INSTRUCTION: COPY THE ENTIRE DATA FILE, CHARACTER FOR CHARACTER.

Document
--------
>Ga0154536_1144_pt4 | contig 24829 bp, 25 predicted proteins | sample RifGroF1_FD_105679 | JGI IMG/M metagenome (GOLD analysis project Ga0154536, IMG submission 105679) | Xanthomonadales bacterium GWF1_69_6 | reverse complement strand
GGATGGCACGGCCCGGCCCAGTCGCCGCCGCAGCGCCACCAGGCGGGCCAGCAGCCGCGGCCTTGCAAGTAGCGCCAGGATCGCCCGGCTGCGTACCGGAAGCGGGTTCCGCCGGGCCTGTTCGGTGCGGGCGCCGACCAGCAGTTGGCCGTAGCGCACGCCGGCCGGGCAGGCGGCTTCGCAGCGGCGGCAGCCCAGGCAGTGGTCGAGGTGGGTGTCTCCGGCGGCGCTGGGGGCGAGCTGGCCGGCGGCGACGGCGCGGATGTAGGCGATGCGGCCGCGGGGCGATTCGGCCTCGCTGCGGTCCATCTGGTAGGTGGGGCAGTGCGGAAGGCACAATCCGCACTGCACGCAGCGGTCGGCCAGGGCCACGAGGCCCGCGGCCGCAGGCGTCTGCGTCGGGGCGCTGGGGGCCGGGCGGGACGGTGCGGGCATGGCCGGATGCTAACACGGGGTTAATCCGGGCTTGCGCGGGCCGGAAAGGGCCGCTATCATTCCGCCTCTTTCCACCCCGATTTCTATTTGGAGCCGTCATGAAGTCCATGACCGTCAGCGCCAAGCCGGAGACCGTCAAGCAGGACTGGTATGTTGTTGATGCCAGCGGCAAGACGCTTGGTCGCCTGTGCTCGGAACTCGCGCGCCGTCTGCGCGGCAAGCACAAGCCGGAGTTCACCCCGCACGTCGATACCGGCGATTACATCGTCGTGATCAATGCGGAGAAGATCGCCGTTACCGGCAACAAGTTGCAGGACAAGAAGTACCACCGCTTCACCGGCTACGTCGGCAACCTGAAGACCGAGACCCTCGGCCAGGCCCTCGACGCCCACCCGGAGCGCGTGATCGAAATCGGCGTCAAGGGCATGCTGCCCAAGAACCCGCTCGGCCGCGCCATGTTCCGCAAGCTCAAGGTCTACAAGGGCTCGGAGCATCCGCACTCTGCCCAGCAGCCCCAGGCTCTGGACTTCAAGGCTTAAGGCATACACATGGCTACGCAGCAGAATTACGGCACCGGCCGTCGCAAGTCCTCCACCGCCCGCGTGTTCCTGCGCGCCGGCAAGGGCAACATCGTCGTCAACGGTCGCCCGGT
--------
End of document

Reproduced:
>Ga0154536_1144_pt4 | contig 24829 bp, 25 predicted proteins | sample RifGroF1_FD_105679 | JGI IMG/M metagenome (GOLD analysis project Ga0154536, IMG submission 105679) | Xanthomonadales bacterium GWF1_69_6 | reverse complement strand
GGATGGCACGGCCCGGCCCAGTCGCCGCCGCAGCGCCACCAGGCGGGCCAGCAGCCGCGGCCTTGCAAGTAGCGCCAGGATCGCCCGGCTGCGTACCGGAAGCGGGTTCCGCCGGGCCTGTTCGGTGCGGGCGCCGACCAGCAGTTGGCCGTAGCGCACGCCGGCCGGGCAGGCGGCTTCGCAGCGGCGGCAGCCCAGGCAGTGGTCGAGGTGGGTGTCTCCGGCGGCGCTGGGGGCGAGCTGGCCGGCGGCGACGGCGCGGATGTAGGCGATGCGGCCGCGGGGCGATTCGGCCTCGCTGCGGTCCATCTGGTAGGTGGGGCAGTGCGGAAGGCACAATCCGCACTGCACGCAGCGGTCGGCCAGGGCCACGAGGCCCGCGGCCGCAGGCGTCTGCGTCGGGGCGCTGGGGGCCGGGCGGGACGGTGCGGGCATGGCCGGATGCTAACACGGGGTTAATCCGGGCTTGCGCGGGCCGGAAAGGGCCGCTATCATTCCGCCTCTTTCCACCCCGATTTCTATTTGGAGCCGTCATGAAGTCCATGACCGTCAGCGCCAAGCCGGAGACCGTCAAGCAGGACTGGTATGTTGTTGATGCCAGCGGCAAGACGCTTGGTCGCCTGTGCTCGGAACTCGCGCGCCGTCTGCGCGGCAAGCACAAGCCGGAGTTCACCCCGCACGTCGATACCGGCGATTACATCGTCGTGATCAATGCGGAGAAGATCGCCGTTACCGGCAACAAGTTGCAGGACAAGAAGTACCACCGCTTCACCGGCTACGTCGGCAACCTGAAGACCGAGACCCTCGGCCAGGCCCTCGACGCCCACCCGGAGCGCGTGATCGAAATCGGCGTCAAGGGCATGCTGCCCAAGAACCCGCTCGGCCGCGCCATGTTCCGCAAGCTCAAGGTCTACAAGGGCTCGGAGCATCCGCACTCTGCCCAGCAGCCCCAGGCTCTGGACTTCAAGGCTTAAGGCATACACATGGCTACGCAGCAGAATTACGGCACCGGCCGTCGCAAGTCCTCCACCGCCCGCGTGTTCCTGCGCGCCGGCAAGGGCAACATCGTCGTCAACGGTCGCCCGGT